PlasmaChain Validators: Next-Level Security with HSMs

Amidst the barrage of buzzwords and blockchain jargon, the last thing we need is yet another acronym in the mix. 🤦

…but bear with me, this is an important one!

As more networks launch and security practices evolve to suit these new kinds of distributed infrastructure, Hardware Security Modules (HSMs) are becoming an increasingly common part of the conversation. And for good reason!

The success and integrity of a DPoS blockchain depends heavily on validator security.

We’ve talked at length about how validators perform critical network functions (e.g. verifying and processing transactions, maintaining network consensus, participating in governance), so extensive security measures are a must.

HSMs provide the vital infrastructure component to achieve true industrial-grade security by enabling one of the most fundamental pieces — keeping a validator’s private keys safe and sound.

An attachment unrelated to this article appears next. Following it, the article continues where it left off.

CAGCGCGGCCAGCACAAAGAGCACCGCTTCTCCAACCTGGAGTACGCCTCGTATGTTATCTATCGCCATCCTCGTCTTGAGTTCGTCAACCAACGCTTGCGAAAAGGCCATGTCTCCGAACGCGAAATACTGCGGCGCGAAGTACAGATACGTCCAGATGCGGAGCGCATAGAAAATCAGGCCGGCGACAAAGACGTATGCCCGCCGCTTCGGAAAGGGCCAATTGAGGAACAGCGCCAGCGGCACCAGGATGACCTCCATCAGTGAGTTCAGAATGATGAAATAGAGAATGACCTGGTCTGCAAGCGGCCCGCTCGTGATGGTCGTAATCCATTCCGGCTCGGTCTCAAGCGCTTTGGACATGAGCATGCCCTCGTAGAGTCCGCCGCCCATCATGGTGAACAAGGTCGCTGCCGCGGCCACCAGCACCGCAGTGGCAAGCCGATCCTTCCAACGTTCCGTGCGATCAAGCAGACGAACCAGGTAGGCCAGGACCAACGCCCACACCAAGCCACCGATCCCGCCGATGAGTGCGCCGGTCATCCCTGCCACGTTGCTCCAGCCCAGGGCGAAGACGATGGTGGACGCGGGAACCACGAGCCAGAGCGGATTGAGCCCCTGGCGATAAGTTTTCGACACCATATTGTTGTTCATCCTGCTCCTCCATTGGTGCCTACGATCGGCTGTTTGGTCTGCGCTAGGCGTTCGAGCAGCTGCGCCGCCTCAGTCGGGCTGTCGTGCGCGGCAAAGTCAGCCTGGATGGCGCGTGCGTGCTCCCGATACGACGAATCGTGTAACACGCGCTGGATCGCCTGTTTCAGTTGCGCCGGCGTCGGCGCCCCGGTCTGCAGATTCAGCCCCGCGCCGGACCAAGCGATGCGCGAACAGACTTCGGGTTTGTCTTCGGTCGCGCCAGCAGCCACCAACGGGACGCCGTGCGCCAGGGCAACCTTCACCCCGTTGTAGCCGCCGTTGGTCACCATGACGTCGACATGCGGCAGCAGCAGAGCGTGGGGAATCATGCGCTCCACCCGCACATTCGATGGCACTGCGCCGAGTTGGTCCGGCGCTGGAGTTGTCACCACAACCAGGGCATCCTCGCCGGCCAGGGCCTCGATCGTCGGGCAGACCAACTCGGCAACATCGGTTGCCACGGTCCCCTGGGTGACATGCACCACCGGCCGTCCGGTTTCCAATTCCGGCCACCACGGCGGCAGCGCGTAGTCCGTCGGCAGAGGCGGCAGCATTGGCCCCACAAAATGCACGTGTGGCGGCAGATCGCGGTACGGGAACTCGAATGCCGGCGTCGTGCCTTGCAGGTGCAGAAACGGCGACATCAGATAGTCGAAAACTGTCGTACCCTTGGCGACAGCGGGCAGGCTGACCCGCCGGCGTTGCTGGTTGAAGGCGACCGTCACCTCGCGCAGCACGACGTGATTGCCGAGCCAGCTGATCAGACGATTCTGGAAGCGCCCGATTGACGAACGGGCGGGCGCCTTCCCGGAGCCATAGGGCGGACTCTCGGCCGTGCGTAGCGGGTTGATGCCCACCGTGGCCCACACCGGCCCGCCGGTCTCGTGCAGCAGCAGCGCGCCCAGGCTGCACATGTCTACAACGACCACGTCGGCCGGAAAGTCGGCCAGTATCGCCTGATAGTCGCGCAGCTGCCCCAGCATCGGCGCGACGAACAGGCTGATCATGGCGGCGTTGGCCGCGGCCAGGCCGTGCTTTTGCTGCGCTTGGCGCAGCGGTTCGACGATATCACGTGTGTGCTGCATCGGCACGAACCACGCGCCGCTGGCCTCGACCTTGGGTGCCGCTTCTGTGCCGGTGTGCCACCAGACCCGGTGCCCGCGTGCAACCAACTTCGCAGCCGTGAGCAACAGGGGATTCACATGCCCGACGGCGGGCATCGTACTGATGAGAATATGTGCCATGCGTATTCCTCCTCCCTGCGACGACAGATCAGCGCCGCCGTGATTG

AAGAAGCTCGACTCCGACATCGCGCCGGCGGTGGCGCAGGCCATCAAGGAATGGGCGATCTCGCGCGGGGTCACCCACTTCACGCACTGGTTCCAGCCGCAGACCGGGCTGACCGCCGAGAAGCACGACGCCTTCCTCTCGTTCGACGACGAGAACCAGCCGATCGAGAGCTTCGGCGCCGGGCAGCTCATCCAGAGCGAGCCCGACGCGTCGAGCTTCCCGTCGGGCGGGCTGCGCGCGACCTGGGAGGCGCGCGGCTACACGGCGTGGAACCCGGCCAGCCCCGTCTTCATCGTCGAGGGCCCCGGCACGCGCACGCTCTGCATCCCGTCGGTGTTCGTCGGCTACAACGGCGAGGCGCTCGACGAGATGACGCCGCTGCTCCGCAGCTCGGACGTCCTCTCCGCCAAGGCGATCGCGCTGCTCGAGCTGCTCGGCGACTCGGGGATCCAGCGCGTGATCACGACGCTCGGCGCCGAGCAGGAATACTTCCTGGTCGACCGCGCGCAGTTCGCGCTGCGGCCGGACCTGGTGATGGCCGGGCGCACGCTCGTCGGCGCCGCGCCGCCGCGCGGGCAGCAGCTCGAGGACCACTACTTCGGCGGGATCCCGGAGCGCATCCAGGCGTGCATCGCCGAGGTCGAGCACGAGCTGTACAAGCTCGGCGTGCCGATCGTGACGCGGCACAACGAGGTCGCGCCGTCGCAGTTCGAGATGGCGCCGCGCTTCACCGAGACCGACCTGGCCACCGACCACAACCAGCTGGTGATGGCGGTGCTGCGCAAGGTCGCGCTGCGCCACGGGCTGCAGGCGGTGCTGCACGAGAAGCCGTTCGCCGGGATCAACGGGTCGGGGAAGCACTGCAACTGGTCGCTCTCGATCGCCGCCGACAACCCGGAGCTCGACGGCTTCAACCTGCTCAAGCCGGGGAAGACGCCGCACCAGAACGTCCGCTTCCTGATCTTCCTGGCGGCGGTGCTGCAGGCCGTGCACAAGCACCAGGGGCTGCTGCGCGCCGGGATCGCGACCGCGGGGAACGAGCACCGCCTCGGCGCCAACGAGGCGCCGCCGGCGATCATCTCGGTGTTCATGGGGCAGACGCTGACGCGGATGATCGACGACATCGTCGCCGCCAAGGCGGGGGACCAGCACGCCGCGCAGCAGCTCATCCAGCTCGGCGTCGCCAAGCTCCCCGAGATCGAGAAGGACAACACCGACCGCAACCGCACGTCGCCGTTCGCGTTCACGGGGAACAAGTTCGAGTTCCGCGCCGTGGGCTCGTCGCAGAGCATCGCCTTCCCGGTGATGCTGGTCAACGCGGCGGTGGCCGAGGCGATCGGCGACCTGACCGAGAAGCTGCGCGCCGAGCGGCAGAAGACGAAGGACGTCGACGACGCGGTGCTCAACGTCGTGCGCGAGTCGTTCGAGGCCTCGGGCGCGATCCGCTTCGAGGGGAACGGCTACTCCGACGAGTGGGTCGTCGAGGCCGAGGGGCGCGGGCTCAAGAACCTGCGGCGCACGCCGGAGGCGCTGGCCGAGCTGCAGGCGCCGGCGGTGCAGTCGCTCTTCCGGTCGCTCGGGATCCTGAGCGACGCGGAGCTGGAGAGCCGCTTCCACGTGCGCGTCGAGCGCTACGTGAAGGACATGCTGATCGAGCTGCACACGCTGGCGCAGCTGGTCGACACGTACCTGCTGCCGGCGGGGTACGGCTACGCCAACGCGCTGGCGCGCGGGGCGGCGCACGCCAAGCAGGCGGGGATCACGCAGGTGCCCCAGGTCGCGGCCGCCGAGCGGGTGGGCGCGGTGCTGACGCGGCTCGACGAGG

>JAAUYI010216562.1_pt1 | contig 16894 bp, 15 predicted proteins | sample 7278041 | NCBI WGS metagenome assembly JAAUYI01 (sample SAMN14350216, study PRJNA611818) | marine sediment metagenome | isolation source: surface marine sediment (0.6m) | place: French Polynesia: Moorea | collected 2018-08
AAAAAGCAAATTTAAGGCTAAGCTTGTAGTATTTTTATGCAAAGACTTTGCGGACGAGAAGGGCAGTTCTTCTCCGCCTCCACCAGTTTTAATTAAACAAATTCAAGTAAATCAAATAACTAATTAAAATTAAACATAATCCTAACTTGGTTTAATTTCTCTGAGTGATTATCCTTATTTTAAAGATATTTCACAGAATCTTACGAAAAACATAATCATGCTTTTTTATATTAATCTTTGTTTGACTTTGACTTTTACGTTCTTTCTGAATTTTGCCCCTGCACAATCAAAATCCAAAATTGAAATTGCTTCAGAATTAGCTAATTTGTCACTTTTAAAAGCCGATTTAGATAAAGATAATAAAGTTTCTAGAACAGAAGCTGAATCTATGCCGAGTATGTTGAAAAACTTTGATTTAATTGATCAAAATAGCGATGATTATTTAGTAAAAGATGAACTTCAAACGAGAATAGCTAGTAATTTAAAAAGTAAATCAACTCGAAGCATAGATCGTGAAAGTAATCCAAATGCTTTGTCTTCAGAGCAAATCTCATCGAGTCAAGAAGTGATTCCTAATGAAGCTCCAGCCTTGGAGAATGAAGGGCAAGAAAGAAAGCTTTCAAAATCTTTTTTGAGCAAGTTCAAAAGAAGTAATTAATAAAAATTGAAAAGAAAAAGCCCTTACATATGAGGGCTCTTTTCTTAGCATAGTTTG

We recently rolled out HSM support for PlasmaChain, so thought it a good time to shed some light on just what these HSMs are all about and why they’re a crucial component…

Before We Dive into HSMs, a Quick Recap on Why Private Keys Are Critical…

We’ve said it before, and we’ll say it again — protection of private keys is paramount!

They are the one and only thing that will allow you to access and control your assets.

How’s it all work? Well, a private key is used to generate a digital signature for each transaction, which proves it was sent by the true owner.

Your possession of the key is essentially used as a means to verify your identity and ownership rights. Without it, it is impossible to sign transactions from your account, which means you can’t retrieve or move your assets.

On the flip side, if someone else obtains your private key, they can unlock your account and then sign transactions on your behalf. 🙅

While blockchain technology as a whole has proven exceptionally resilient, key management remains a point of vulnerability.

No matter how secure a given blockchain is, poorly managed keys can potentially expose the system to exploits.

These days, most end users typically opt for more convenient key management solutions like software wallets (MetaMask, TrustWallet, Coinbase), hardware wallets (Ledger, Trezor), jotting their key on a piece of paper and tucking away in a safe place, etc…